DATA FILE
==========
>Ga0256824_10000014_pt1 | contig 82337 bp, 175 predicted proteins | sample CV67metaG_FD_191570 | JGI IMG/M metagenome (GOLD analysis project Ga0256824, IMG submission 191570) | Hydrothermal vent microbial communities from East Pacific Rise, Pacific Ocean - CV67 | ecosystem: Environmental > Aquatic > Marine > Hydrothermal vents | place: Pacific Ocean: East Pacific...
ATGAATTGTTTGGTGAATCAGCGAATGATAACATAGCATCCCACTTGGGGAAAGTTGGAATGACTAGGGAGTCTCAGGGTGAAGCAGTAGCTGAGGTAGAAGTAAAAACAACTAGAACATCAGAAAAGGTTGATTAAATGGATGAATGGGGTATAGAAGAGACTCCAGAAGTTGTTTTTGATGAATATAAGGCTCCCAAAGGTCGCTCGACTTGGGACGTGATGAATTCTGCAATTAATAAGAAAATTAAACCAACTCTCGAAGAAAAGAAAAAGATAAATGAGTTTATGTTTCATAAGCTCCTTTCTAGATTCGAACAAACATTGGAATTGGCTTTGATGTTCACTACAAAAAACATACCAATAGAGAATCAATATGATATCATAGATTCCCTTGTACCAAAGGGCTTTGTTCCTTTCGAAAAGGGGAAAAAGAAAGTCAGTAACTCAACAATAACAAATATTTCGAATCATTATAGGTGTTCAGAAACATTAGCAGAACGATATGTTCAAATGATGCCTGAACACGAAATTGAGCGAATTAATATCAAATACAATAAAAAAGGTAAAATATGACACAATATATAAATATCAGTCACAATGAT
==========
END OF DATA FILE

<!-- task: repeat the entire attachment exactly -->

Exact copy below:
>Ga0256824_10000014_pt1 | contig 82337 bp, 175 predicted proteins | sample CV67metaG_FD_191570 | JGI IMG/M metagenome (GOLD analysis project Ga0256824, IMG submission 191570) | Hydrothermal vent microbial communities from East Pacific Rise, Pacific Ocean - CV67 | ecosystem: Environmental > Aquatic > Marine > Hydrothermal vents | place: Pacific Ocean: East Pacific...
ATGAATTGTTTGGTGAATCAGCGAATGATAACATAGCATCCCACTTGGGGAAAGTTGGAATGACTAGGGAGTCTCAGGGTGAAGCAGTAGCTGAGGTAGAAGTAAAAACAACTAGAACATCAGAAAAGGTTGATTAAATGGATGAATGGGGTATAGAAGAGACTCCAGAAGTTGTTTTTGATGAATATAAGGCTCCCAAAGGTCGCTCGACTTGGGACGTGATGAATTCTGCAATTAATAAGAAAATTAAACCAACTCTCGAAGAAAAGAAAAAGATAAATGAGTTTATGTTTCATAAGCTCCTTTCTAGATTCGAACAAACATTGGAATTGGCTTTGATGTTCACTACAAAAAACATACCAATAGAGAATCAATATGATATCATAGATTCCCTTGTACCAAAGGGCTTTGTTCCTTTCGAAAAGGGGAAAAAGAAAGTCAGTAACTCAACAATAACAAATATTTCGAATCATTATAGGTGTTCAGAAACATTAGCAGAACGATATGTTCAAATGATGCCTGAACACGAAATTGAGCGAATTAATATCAAATACAATAAAAAAGGTAAAATATGACACAATATATAAATATCAGTCACAATGAT